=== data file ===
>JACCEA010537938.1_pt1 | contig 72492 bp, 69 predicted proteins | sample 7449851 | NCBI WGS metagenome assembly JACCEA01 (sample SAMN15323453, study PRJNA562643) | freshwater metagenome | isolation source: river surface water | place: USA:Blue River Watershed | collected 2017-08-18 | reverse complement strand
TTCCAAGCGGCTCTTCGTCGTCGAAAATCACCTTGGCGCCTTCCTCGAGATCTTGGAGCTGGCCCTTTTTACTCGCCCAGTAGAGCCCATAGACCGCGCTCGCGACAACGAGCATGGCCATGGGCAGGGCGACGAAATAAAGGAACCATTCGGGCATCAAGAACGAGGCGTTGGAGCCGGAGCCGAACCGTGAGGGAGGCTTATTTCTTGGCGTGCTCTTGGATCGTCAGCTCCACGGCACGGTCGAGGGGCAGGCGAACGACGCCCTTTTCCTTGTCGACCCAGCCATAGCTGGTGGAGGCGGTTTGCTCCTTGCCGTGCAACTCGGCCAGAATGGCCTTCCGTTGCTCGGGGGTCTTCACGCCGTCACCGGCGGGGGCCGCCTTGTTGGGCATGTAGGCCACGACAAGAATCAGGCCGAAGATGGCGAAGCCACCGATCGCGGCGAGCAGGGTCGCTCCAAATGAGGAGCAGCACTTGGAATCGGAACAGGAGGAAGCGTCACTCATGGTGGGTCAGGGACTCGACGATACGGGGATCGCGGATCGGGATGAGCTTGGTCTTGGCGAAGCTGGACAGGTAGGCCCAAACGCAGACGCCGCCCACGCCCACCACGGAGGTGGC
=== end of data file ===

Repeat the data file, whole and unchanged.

>JACCEA010537938.1_pt1 | contig 72492 bp, 69 predicted proteins | sample 7449851 | NCBI WGS metagenome assembly JACCEA01 (sample SAMN15323453, study PRJNA562643) | freshwater metagenome | isolation source: river surface water | place: USA:Blue River Watershed | collected 2017-08-18 | reverse complement strand
TTCCAAGCGGCTCTTCGTCGTCGAAAATCACCTTGGCGCCTTCCTCGAGATCTTGGAGCTGGCCCTTTTTACTCGCCCAGTAGAGCCCATAGACCGCGCTCGCGACAACGAGCATGGCCATGGGCAGGGCGACGAAATAAAGGAACCATTCGGGCATCAAGAACGAGGCGTTGGAGCCGGAGCCGAACCGTGAGGGAGGCTTATTTCTTGGCGTGCTCTTGGATCGTCAGCTCCACGGCACGGTCGAGGGGCAGGCGAACGACGCCCTTTTCCTTGTCGACCCAGCCATAGCTGGTGGAGGCGGTTTGCTCCTTGCCGTGCAACTCGGCCAGAATGGCCTTCCGTTGCTCGGGGGTCTTCACGCCGTCACCGGCGGGGGCCGCCTTGTTGGGCATGTAGGCCACGACAAGAATCAGGCCGAAGATGGCGAAGCCACCGATCGCGGCGAGCAGGGTCGCTCCAAATGAGGAGCAGCACTTGGAATCGGAACAGGAGGAAGCGTCACTCATGGTGGGTCAGGGACTCGACGATACGGGGATCGCGGATCGGGATGAGCTTGGTCTTGGCGAAGCTGGACAGGTAGGCCCAAACGCAGACGCCGCCCACGCCCACCACGGAGGTGGC